Applauding Creations From Different Centuries – Auction Bids to Note
Regardless of the time of the creation – the 16th century or the 20th century – anything that is crafted with great precision will surely rack up more appreciation and ultimately fetch mind-blowing auction bids. Four such works are a necklace worn by Princess Diana, The Head of Saint John the Baptist presented to Salome painting, and two more.
Diana necklace surpasses bid estimate
An amethyst and diamond pendant once worn by the late Diana, Princess of Wales, fetched £163,800 (HK$1,534,906) at a Sotheby’s auction. Kim Kardashian outbid her rivals to scoop up the Attallah Cross. The cross was bought by Naim Attallah CBE, from Garrard in the 1980s and through his friendship with Princess Diana, he could loan it to her several times over a number of years to wear at events. It is understood that the Princess only ever wore the cross, and following her death, it was never seen in public again until the auction. The cross-shaped pendant – thought to be a one-off private commission by Garrard for one of their regular clients – is a bold and colourful piece set with square-cut amethysts and accented by circular-cut diamonds. The cross has a total diamond weight of approximately 5.25 carats and measures about 136 x 95mm. Head of jewellery at Sotheby’s London, Kristian Spofforth, said: “To some extent, this unusual pendant is symbolic of the princess’s growing self-assurance in her sartorial and jewellery choices, at that particular moment in her life.”
Depiction of decapitated saint
A controversial early masterpiece created by the renowned 16th century Flemish grandmaster, Peter Paul Rubens – Salome Presented With the Head of Saint John the Baptist – changed hands for an astonishing US$26.9m at auction during Sotheby’s Masters Week. Supposedly painted in 1609, it is regarded as one of a small group of masterpieces created by the artist immediately following his return from Italy in December 1608. The painting formed part of a truly grand white-glove sale of works from the fabled Fisch Davidson Collection – one of the most significant arrays of Baroque art ever to come to market. While many other fine items jostled for attention during the course of the sale, there was no doubt that this renowned example of Rubens’s singular artistic vision was the star attraction, with the winning bid of US$26.9m – the third highest price ever paid for one of the artist’s works at auction – merely confirming its significance. Christopher Apostle of Sotheby’s New York, said: “This Masters Week has been one of the strongest ever staged by Sotheby’s, both in terms of the record numbers pouring through our doors to peruse the lots on the show and the spirited bidding later seen in the saleroom.”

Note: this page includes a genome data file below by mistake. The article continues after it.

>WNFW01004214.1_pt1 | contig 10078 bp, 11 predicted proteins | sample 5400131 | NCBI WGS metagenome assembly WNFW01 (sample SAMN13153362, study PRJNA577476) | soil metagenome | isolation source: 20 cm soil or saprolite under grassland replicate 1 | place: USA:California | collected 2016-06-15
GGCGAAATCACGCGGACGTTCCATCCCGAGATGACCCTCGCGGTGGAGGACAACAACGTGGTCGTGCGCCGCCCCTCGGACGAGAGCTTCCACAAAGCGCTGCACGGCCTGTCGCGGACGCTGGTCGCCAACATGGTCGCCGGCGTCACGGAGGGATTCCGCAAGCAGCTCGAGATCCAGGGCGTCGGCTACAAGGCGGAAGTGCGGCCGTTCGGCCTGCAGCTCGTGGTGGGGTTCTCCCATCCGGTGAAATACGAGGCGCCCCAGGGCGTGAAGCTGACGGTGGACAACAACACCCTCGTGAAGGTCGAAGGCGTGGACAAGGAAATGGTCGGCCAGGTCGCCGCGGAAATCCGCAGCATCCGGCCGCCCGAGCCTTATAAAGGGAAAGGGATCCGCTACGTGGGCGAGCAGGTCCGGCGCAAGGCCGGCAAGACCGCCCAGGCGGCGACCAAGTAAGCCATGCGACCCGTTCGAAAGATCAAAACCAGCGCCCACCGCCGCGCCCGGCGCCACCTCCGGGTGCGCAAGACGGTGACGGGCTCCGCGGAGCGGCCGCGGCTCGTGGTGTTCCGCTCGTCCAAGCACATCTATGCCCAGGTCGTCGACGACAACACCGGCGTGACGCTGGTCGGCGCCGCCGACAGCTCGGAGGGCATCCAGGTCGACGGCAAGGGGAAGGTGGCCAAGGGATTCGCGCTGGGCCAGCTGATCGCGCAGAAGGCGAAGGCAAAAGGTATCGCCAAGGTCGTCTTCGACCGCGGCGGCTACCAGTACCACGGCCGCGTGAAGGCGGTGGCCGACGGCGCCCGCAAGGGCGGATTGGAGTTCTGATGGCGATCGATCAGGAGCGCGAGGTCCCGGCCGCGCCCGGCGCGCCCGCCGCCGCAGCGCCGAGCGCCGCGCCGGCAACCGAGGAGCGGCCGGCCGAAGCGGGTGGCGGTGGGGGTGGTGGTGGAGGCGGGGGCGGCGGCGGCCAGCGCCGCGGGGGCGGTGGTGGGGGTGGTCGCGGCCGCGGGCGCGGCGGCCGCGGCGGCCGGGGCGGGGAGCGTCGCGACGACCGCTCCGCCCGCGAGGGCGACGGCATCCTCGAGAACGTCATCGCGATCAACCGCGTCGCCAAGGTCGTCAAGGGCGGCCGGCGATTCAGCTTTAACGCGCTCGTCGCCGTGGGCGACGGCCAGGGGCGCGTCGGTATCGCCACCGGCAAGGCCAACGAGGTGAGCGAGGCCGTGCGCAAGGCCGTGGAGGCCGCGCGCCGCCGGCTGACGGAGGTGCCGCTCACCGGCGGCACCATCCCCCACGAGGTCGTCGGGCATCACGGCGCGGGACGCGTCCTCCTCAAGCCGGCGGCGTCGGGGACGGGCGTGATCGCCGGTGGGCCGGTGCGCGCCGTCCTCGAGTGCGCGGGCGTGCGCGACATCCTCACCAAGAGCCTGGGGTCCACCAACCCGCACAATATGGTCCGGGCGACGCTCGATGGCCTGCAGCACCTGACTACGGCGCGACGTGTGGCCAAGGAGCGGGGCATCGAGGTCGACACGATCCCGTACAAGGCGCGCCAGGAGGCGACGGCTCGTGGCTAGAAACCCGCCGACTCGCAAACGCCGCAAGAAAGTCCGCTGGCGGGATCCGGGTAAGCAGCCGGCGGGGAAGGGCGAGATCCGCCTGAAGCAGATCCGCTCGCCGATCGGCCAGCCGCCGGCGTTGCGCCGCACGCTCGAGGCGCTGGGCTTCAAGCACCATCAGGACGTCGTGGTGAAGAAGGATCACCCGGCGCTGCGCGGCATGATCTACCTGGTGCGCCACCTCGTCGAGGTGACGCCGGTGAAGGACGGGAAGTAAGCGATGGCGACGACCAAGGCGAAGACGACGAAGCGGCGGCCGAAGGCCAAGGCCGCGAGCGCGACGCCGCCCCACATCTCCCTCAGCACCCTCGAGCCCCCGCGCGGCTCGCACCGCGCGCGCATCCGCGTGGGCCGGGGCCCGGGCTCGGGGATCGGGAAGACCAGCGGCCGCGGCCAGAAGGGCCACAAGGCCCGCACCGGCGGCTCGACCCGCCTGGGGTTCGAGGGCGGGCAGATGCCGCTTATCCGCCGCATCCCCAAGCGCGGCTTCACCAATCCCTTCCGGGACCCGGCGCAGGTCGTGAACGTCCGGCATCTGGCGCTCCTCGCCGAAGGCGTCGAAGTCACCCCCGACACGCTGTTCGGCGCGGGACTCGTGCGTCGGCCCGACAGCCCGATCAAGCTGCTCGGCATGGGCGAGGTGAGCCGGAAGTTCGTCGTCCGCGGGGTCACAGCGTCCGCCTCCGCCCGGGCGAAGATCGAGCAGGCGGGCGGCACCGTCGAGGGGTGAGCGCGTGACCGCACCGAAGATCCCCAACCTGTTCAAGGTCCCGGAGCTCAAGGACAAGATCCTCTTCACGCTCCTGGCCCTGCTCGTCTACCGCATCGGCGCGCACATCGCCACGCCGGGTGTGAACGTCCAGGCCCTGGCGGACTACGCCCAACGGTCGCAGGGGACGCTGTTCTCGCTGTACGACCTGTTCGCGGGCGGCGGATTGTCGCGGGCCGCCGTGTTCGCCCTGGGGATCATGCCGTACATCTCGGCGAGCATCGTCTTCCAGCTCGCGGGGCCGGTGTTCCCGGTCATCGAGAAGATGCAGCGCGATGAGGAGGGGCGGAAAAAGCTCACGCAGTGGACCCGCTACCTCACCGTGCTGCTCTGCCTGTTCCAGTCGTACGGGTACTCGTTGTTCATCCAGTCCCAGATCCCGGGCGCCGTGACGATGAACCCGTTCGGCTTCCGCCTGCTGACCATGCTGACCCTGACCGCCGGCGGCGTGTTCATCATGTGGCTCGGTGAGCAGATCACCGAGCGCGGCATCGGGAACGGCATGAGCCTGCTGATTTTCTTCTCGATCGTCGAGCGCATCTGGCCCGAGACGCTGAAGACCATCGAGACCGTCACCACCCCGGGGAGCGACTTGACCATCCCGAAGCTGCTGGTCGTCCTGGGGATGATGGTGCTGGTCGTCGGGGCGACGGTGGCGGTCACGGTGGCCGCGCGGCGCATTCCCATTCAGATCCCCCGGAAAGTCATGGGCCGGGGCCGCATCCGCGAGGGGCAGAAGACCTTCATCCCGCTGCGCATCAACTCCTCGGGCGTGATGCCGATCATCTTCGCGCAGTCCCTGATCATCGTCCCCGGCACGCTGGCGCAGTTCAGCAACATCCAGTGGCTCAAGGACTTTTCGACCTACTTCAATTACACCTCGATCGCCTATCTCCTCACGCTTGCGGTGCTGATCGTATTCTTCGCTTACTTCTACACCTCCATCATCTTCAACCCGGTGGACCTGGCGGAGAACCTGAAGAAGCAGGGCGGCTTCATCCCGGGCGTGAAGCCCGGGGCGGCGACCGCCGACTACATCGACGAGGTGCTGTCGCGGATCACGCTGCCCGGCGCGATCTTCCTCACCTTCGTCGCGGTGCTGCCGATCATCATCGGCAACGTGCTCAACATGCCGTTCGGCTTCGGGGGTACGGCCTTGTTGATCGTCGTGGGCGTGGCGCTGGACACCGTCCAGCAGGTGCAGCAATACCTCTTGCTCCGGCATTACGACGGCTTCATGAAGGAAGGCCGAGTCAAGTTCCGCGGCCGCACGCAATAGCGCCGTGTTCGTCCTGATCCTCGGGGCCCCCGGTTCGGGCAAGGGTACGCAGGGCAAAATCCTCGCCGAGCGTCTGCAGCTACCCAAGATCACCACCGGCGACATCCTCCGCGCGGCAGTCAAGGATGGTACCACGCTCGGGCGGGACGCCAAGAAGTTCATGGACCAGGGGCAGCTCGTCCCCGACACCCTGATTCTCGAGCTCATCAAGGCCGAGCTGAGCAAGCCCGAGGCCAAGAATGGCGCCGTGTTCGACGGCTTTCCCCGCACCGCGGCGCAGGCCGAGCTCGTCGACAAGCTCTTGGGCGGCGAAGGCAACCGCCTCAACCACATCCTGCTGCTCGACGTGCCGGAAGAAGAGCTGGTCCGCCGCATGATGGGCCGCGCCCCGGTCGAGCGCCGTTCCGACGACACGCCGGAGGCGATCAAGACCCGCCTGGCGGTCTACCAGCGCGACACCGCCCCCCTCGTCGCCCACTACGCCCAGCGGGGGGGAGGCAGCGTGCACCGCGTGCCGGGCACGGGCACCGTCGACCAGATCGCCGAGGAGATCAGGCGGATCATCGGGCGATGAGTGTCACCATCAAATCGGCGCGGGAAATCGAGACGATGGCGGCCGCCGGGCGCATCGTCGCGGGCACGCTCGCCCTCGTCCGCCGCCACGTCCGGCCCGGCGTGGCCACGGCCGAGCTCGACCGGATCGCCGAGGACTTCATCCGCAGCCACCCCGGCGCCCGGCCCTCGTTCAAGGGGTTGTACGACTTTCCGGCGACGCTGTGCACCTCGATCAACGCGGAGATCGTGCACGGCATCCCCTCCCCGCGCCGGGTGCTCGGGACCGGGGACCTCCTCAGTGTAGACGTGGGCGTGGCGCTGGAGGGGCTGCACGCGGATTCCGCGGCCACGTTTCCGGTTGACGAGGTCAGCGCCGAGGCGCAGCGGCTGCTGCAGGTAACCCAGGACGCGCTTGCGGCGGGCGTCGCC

Rijksmuseum wins bidding battle
A bronze figure of an écorché man – an individual sculptured with his inner anatomy very much on show – created by Willem Danielsz Van Tetrode, a much-admired 16th-century sculptor, went for a fairly healthy US$1.5 million when recently auctioned in New York. A sculptor rightly renowned for dramatic compositions and skilled écorché, this particular work – perhaps unimaginatively known simply as A Bronze Figure of an Écorché Man – together with Hercules Pomarius and Striding Warrior, are generally viewed as his three most accomplished pieces. Perhaps boosting its appeal to collectors, however, the exaggerated body, long legs, abbreviated torso and visually dazzling musculature are quite unlike any of the sculptor’s other works. Particularly popular throughout much of the 17th century, this sculpture was said to have inspired many later artists, with its distinct colouring and contours recreated in a host of subsequent drawings and paintings, most famously in Voorhout’s A Young Scholar in his Study. The sculpture is now believed to have been acquired by the Rijksmuseum.
Nostalgia for the days of the mighty muscle
To the surprise of many, a 1969 Dodge Hemi Daytona muscle car – typically a two-door sports coupé designed for high-performance driving – sold for a highly commendable US$1.43 million at Mecum Kissimmee, a specialist automobile auction event held recently in Florida. Perhaps adding to its value, the vehicle was previously owned by Kevin Greene, a former NFL Defensive Player of the Year, and David Spade, the well-known US TV and movie star. Boasting a 4-speed manual transmission, power steering and a 426/425 HP Hemi engine, its eventual sale price far outstripped that commanded by a similar model that went under the gavel in 2022. This may be at least partly because it is believed to be the lowest-mile, original engine four-speed Hemi Daytona still in existence. Remarkably, it has retained its value even though its first owner removed the original interior and arranged for all its body panels to be custom re-painted, while its factory wheels and tyres were put into storage. Although this Daytona model was only in production for one year, it is viewed as one of the most iconic vehicles in automotive history.
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(Text: Neil Dolby)